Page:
The lost year
Taking a longer view of the year, it is clear that the bullwhip effect that started with inventory buildup among retailers in the main markets – the US, China, India and Japan – resulted in a buildup in inventories in the manufacturing section of the diamond pipeline.
A faster response on the part of miners could have prevented a further detrition of the situation or could have at least mitigated some of it. However, the drive to perform on a quarter-by-quarter basis led De Beers’ CEO to make the ill-fated statement that it’s up to him to take care of De Beers’ bottom line and up to the Sightholders to take care of theirs.
While that may be true, it proved shortsighted as the company saw sales drop 21% in the first half of the year and take a potentially disastrous dip in the mid-term. Sightholder sentiment was not just negative – it was downright contrary. Every time a Sight ended with a high level of refusals, Sightholders chuckled vindictively. This was clearly not an atmosphere conducive to doing business.
De Beers, as noted above, realized that it could not simply pump diamonds into the market and dump responsibility on the midstream – it had to take action. After all, as the rate of diamond companies calling it quits – through bankruptcies, quiet closures or by simply shutting down operations such as polishing facilities in Botswana – has only increased, the company had to make sure it’s not sawing off the branch it is sitting on.
Yet it started taking steps and initiatives in earnest only in the second half of the year. We could argue that 2015 was the year of carrying 2014 mistakes. Producers ignored the high inventories and continued to pump rough into the market. If they would have reduced prices and volume early enough – instead of the price hikes – 2015 would have looked very different.
Miners had it bad
Not only did diamonds take a hit this past year, but the entire mining sector fell as the Chinese economy lost some of its steam. From an investors’ perspective, mining is a lot less attractive, and diamond miners especially so. According to commodities and mining sector analyst Kieron Hodgson, the lack of diamond price transparency makes them difficult to judge and therefore investors are hesitant to pump money into the sector.
On the upside, the large number of special diamonds found by miners in the past year had a casino-like quality – a chance to win big. This is something investors may like; otherwise, the relative stability of diamond prices compared to other commodities makes diamonds seem a bit boring.
What 2016 has in store
It is too early to predict when the market will improve. It will have to include continued reduced rough prices, stabilized polished diamond prices and drying up of diamond inventories along the pipeline, especially among manufacturers, who are already down by about 20-30% since the start of the year according to one Sightholder.
Most importantly, it will require a revival of the consumer market. The signs are not fully there yet. In the first ten months of the year, overall jewelry sales in the US increased by a meager 0.8%, barely beating the inflation rate. For all intents and purposes, jewelry sales are flat with the poor sales of last year.
For specialty jewelers alone – where diamond sales are more interesting, both in overall value and per item – sales were still lagging behind in October. Reports from the market suggest that the bigger chains are doing alright – with sales up 3%-5% compared to last year. The rest of the many independents are suffering from a less than cheerful holiday season.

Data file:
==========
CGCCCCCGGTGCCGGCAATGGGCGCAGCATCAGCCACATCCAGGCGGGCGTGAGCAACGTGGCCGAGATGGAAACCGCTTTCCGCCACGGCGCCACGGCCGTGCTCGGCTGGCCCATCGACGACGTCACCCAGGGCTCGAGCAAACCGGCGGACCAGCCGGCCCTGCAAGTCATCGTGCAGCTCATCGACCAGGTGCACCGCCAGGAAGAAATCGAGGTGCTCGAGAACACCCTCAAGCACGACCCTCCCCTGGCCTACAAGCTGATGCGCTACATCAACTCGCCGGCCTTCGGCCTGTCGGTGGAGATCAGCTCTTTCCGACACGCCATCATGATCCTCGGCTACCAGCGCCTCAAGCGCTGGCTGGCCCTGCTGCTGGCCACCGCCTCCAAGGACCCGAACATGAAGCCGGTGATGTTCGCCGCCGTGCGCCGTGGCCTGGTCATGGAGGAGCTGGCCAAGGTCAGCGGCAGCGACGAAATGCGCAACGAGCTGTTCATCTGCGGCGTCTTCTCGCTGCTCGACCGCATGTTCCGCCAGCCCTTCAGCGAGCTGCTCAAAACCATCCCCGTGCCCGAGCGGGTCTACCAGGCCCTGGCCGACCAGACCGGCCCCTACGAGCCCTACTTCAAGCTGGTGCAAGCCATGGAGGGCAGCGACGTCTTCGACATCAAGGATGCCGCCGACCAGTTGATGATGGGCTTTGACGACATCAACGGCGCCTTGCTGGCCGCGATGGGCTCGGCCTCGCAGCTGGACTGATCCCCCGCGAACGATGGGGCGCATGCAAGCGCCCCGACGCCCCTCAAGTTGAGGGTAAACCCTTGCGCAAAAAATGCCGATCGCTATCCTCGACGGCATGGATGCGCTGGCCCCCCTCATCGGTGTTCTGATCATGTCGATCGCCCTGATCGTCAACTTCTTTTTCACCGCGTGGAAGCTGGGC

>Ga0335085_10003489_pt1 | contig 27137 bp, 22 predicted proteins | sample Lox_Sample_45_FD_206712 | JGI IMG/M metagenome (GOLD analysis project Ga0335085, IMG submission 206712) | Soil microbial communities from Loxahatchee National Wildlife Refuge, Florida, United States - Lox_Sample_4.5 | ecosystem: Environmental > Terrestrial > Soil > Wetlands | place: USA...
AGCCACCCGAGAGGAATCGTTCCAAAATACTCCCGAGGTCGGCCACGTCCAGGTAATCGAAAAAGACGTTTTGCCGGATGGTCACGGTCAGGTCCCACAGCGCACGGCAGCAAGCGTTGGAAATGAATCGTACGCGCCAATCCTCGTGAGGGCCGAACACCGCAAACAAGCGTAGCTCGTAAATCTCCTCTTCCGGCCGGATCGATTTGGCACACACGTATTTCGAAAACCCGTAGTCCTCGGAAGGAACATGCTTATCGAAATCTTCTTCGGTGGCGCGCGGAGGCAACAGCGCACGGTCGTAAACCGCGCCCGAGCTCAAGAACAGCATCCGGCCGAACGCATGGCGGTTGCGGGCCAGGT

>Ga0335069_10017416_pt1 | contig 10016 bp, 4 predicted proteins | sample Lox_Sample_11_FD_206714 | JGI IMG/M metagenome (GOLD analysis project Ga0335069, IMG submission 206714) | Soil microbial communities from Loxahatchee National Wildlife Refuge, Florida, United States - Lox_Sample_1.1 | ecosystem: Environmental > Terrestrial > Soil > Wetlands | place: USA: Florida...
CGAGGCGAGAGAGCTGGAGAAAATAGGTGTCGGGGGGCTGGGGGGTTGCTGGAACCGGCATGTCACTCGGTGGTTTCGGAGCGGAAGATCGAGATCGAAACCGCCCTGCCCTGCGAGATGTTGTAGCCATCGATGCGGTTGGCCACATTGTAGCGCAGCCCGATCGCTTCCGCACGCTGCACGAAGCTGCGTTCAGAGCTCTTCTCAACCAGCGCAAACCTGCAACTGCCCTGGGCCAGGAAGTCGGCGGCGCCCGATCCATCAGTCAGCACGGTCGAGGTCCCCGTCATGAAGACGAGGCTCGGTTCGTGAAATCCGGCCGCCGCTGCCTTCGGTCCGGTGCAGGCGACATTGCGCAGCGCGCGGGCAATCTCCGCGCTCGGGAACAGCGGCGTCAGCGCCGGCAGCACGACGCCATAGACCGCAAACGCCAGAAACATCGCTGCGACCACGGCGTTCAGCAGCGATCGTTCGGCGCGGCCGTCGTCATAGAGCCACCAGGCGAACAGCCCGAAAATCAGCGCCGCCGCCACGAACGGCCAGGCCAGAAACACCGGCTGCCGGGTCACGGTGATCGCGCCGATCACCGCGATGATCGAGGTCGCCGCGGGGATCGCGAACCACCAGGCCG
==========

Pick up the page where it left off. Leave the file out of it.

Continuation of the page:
A finer look will show that although overall jewelry sales were poor in the first four months of the year, they have improved since May and can end the year positively. However, that is not the scenario specialty jewelers are facing. The slow year stretched into May, improved in June and July and sank again in August–October.
Financing still an issue
It is important to remember that alongside the decline in consumer purchases, the main complaint by many in the industry was in regard to financing. The financing crunch was a result of continued rough diamond purchases alongside polished diamond slowing sales.
The midstream gets much of its bank financing against sales invoices to prove cash flow and viability. Therefore, the continued rough buying expenditures while cash flow is dwindling exasperated the financial woes and banks’ worries.
While today most are focusing on high rough prices, dwindling consumer demand and low polished diamond prices, financing problems are still looming in the background. High interest rates and a tendency to tighten credit supply are issues that will jump front and center when matters improve – whenever that happens.
Rough diamond prices just have to come down. The discrepancies in price are still there, and manufacturers’ profitability has to be restored. A 20% price reduction is too harmful and will erase too much value. A 5% reduction is enough to buy, but will not restore profitability. However a 10% reduction will allow both profitability and balance.
The question is how to do it. A sharp one-time reduction creates an uneasy feeling among most. One reason is the concern that it may result in a dash for goods. According to a few industry members, the price reductions should happen in a couple of stages – in January and again in February – and should be discrete.
A change in assortments that makes box price comparison impossible is one way of doing this. That would go along with what ALROSA is entertaining already, and maybe De Beers as well. Further, if the two reduce prices by 10% and keep volumes low in 2016, then we can expect an improvement in the market.
Is better truly better?
No, this is not a Zen question, but a practical one. Once diamond jewelry retail sales are revived, we may see another bullwhip effect – this time with the reverse trend of a strong pull coming from downstream climbing upstream. This sudden demand could possibly result in a sudden hike in rough diamond prices.
Many warn of manufacturers returning to old buying habits of buying rough almost regardless of price. It would be a total disaster if it happens. Both miners and manufacturers should be vigilant and act with a long-term view.
For the public mining companies, investor sentiment will continue to be challenging. As mentioned, investors are a lot less interested in mining companies in general. Under- performance and oversupply is standing in the way of price increases, according to Hodgson. A possible outcome could be consolidation.
The perspective of judging a mining company for now is the ability to absorb weaker prices over an extended period of time. Come to think of it, this is true for manufacturers and retailers as well.